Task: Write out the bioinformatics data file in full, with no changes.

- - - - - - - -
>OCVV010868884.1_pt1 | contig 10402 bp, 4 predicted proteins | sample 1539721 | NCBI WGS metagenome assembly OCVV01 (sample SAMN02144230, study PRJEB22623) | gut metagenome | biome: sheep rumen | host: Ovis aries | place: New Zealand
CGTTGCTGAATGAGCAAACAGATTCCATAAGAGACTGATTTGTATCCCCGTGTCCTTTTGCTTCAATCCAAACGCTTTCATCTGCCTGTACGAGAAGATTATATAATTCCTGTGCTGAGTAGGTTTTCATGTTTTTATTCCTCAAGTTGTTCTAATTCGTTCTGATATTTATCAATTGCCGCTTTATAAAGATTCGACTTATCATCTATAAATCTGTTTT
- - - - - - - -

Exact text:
>OCVV010868884.1_pt1 | contig 10402 bp, 4 predicted proteins | sample 1539721 | NCBI WGS metagenome assembly OCVV01 (sample SAMN02144230, study PRJEB22623) | gut metagenome | biome: sheep rumen | host: Ovis aries | place: New Zealand
CGTTGCTGAATGAGCAAACAGATTCCATAAGAGACTGATTTGTATCCCCGTGTCCTTTTGCTTCAATCCAAACGCTTTCATCTGCCTGTACGAGAAGATTATATAATTCCTGTGCTGAGTAGGTTTTCATGTTTTTATTCCTCAAGTTGTTCTAATTCGTTCTGATATTTATCAATTGCCGCTTTATAAAGATTCGACTTATCATCTATAAATCTGTTTT